Bowen’s disease is a skin disorder that can cause patches of the skin or plaques that in some people may be precancerous.
Doctors also refer to the condition as in situ squamous cell carcinoma. Read on to learn more about Bowen’s disease, including the causes, symptoms, and options for treatment.
What is Bowen’s disease?
Bowen’s disease is a skin condition which causes red, scaly patches to form on the skin due to changes in skin cells affecting the outermost epidermis layers. According to the American Cancer Society, doctors consider those patches to be the earliest form of squamous cell skin cancer.
Bowen’s disease closely resembles actinic keratosis, another precancerous skin condition that causes the skin to appear in rough, red spots. The principal difference between the two conditions is that patches of Bowen’s disease tend to be larger than patches of actinic keratosis.
Besides affecting the areas of skin that a person can see easily, patches of Bowen’s disease may appear on the anus and genital areas. In these areas, doctors will refer to Bowen’s disease as Bowenoid papulosis, or Queyrat erythroplasia.
Bowen’s disease causes a person to develop skin lesions that are slow to grow. The lesions may appear as red-brown patches or plaques that are dry, scaly.
These patches may also:
- bleed or ooze pus
- be tender to the touch
Other skin conditions that Bowen’s disease can resemble include:
- some other rashes
Although there is only one lesion in many people with Bowen’s disease, 10–20 percent of people with the condition develop multiple skin lesions in different areas of the body.
Those skin lesions can sometimes become cancerous. For this reason a person with Bowen’s disease should be aware of the signs of cancerous skin lesion. These characters include:
- hardening of a skin lesion
- a nodule that feels very tender to the touch
- the appearance of a flesh-colored nodule or lump
- a skin nodule that bleeds easily
If a person notices those changes in their skin, they should immediately see a dermatologist.
The exact cause of Bowen’s disease is not known to doctors but they have identified some risk factors for the condition. Including:
- chronic arsenic exposure — arsenic may be present in contaminated well water and some manufacturing areas
- chronic sun exposure
- fair skin with significant sun exposure
- a history of human papillomavirus, particularly strains 16, 18, 34, and 48
- a weakened immune system, for example, in those who take steroids for extended periods, live with HIV, or have cancer
According to the National Organization for Rare Disorders, the condition occurs most frequently in Caucasian people over 60 years old.
Doctors consider the treatment of Bowen’s disease to several factors. These include the location, appearance, and overall age and health of a person, of any lesions.
Every treatment option has different risks and benefits, and a person should talk to a doctor about these.
Therapy options may include:
- Cryotherapy: This treatment involves applying a freezing substance — argon gas or liquid nitrogen — to destroy skin cells.
- Curettage: This surgical procedure uses special tools to burn the lesion and scrape it away from the skin.
- Photodynamic therapy: A doctor applies a special drug to the Bowen’s disease lesion. The drug reacts to light exposure, damaging and destroying the skin cells.
- Surgical removal: This approach involves removing the lesion and closing the incision. Some people opt for a special surgical approach called Mohs micrographic surgery, which helps preserve tissue. This option may be ideal for lesions on the head, neck, and fingernails.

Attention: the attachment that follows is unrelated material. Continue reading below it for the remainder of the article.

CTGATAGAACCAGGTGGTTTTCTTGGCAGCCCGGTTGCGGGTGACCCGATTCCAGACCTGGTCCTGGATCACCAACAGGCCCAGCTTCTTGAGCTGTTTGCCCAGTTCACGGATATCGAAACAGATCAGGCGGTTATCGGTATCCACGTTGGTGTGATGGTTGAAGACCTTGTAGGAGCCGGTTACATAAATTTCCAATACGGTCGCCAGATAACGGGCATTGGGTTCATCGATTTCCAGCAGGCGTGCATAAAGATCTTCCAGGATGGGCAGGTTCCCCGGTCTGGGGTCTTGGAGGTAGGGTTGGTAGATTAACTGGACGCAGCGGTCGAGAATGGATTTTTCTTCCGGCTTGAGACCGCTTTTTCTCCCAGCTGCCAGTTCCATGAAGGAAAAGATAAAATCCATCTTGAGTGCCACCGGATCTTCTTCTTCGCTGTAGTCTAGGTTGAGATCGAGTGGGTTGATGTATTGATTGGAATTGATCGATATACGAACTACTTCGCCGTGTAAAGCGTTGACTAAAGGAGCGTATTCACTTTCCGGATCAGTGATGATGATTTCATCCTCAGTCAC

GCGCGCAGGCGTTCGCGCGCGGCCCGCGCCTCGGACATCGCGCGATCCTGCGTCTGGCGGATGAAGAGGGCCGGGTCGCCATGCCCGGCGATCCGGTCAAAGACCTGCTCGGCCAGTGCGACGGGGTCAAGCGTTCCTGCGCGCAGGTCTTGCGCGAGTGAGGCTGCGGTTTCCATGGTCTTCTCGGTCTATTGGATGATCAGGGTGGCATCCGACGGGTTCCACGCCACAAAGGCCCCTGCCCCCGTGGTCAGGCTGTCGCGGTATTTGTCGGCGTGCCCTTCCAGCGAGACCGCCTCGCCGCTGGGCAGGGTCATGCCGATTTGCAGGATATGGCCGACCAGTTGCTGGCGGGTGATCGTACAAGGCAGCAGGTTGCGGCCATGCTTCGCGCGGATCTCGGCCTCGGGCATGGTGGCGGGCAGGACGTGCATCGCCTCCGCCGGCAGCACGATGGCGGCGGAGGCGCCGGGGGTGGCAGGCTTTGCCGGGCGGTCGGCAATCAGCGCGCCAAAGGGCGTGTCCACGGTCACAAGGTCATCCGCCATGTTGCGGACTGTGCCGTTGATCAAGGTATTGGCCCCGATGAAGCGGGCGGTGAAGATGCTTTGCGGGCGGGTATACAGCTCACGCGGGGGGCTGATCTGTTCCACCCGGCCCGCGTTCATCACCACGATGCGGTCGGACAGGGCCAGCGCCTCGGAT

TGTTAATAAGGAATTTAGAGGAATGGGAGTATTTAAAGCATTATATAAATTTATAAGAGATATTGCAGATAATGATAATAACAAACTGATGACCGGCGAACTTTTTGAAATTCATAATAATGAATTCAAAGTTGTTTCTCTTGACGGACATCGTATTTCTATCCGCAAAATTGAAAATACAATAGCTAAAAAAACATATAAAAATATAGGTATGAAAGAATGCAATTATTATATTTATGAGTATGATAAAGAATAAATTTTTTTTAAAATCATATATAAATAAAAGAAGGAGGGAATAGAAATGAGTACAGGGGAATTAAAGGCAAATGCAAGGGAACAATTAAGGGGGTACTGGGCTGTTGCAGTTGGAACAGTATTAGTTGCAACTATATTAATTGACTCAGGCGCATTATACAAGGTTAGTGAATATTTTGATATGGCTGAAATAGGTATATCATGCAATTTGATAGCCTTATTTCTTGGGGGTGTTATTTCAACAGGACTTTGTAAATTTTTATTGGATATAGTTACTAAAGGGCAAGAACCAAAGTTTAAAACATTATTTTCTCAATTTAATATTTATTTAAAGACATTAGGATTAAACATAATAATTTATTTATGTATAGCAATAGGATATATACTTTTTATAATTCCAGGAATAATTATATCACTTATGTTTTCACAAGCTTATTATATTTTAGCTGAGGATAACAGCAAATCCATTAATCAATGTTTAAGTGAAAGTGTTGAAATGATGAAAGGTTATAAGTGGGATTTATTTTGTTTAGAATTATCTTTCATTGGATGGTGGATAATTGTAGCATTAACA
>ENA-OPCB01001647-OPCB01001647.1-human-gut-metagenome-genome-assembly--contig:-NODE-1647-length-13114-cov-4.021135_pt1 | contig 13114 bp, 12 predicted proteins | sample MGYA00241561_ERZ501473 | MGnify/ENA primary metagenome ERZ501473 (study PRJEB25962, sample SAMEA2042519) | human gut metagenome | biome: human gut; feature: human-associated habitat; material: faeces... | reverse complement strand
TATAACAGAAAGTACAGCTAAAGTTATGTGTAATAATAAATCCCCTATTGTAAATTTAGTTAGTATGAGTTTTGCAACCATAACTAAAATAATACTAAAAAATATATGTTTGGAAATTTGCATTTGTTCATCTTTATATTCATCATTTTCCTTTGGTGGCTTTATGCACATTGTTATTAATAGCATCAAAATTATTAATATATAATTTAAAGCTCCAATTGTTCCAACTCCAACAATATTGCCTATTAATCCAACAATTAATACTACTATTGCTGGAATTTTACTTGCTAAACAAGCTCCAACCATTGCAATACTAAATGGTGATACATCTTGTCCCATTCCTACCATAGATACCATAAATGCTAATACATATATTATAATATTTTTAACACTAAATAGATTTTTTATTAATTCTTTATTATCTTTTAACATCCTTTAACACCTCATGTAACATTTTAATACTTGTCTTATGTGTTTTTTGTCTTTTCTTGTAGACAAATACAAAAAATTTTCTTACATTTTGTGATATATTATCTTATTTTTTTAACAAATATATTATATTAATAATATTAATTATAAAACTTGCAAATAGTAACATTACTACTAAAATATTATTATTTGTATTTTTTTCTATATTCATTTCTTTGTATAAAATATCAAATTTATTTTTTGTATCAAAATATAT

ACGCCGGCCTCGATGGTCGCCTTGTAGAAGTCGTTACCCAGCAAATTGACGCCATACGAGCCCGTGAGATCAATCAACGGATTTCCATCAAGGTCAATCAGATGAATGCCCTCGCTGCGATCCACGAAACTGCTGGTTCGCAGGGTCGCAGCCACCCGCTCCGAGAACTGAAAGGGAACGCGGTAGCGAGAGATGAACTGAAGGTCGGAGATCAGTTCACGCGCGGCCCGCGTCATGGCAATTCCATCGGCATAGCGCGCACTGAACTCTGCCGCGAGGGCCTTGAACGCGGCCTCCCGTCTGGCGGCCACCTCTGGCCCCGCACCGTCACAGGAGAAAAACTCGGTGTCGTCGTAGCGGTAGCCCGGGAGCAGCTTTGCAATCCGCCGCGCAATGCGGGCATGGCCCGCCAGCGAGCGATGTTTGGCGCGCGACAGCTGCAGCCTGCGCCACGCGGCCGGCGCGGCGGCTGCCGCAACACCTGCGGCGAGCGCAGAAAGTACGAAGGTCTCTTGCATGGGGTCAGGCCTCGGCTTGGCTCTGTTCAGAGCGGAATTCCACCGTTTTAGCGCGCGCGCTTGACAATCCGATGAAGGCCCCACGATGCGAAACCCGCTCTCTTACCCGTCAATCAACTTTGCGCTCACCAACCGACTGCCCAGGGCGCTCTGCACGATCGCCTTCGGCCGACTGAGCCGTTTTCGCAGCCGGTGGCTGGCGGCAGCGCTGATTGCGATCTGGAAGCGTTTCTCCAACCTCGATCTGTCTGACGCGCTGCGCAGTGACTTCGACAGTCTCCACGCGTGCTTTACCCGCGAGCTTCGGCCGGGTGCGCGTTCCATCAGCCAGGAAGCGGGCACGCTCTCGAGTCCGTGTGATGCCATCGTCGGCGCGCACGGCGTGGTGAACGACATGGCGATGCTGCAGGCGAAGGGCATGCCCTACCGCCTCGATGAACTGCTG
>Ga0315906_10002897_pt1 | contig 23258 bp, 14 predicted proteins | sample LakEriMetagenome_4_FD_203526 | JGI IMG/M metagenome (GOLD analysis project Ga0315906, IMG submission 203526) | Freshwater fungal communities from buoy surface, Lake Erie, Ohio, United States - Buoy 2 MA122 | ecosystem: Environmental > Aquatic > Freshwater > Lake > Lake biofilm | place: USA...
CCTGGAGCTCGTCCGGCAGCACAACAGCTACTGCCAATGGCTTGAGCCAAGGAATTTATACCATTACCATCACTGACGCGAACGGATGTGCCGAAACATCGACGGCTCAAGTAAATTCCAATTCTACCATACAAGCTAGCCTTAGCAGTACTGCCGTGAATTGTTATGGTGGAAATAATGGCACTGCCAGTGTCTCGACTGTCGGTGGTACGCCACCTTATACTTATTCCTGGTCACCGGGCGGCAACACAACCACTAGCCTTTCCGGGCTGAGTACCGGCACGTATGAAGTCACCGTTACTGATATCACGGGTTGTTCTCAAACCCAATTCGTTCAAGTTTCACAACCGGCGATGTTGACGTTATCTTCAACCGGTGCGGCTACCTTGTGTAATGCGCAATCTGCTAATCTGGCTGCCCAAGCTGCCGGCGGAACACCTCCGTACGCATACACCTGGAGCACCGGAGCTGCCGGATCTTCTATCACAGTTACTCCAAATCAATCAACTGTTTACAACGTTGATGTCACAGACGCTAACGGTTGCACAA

- Topical chemotherapy: Examples include topical applications of 5-fluorouracil and imiquimod 5%.
Doctors do not always recommend treating lesions caused by Bowen’s disease. The lesions grow slowly, at times.
If a person has other conditions that may affect their ability to heal after treatment, such as diabetes, then a doctor may recommend watching and waiting to see how the lesion of the Bowen disease develops before treatment.
Minimizing the exposure to a person’s sun can help reduce the likelihood of experiencing Bowen’s disease. Examples of following steps include:
- refraining from using tanning beds, which increase exposure to ultraviolet light
- avoiding working outdoors under direct sunlight
- wearing protective clothing when outdoors, including hats
- wearing sunscreen with a sun protection factor (SPF) of at least 30 and reapplying it frequently
Limiting exposure to sun may help prevent Bowen’s disease, wherever possible. However, people with no significant sun exposure history can still get Bowen’s disease.
How does it differ from other forms of skin cancer?
There are several types of skin cancer that all differ slightly, including:
- basal cell carcinoma
- squamous cell carcinoma
Bowen’s disease can, in rare instances, develop into squamous cell cancer. In the outermost layers of skin cells this type of cancer is growing.
Due to their location, squamous cell cancers do differ. Basal cell cancers, for example, grow in the lower part of the epidermis.
Melanoma begins in the pigmented portion of skin cells known as melanin.
Most people suffering from Bowen’s disease have an excellent outlook, according to a Cochrane Review.
This is because most skin lesions grow very slowly, allowing a person to seek treatment before a lesion can potentially become cancerous. Additionally, there are numerous treatment options for Bowen’s disease, and treatment is generally effective.
Bowen’s disease is a condition that causes one or more skin lesions which may have painful symptoms at times.
As the condition may develop into skin cancer, doctors may recommend treating skin lesions with surgical removal or other medical approaches.
If a person is concerned about having Bowen’s disease, or notices changes to a lesion of a Bowen’s disease, they should talk to a doctor.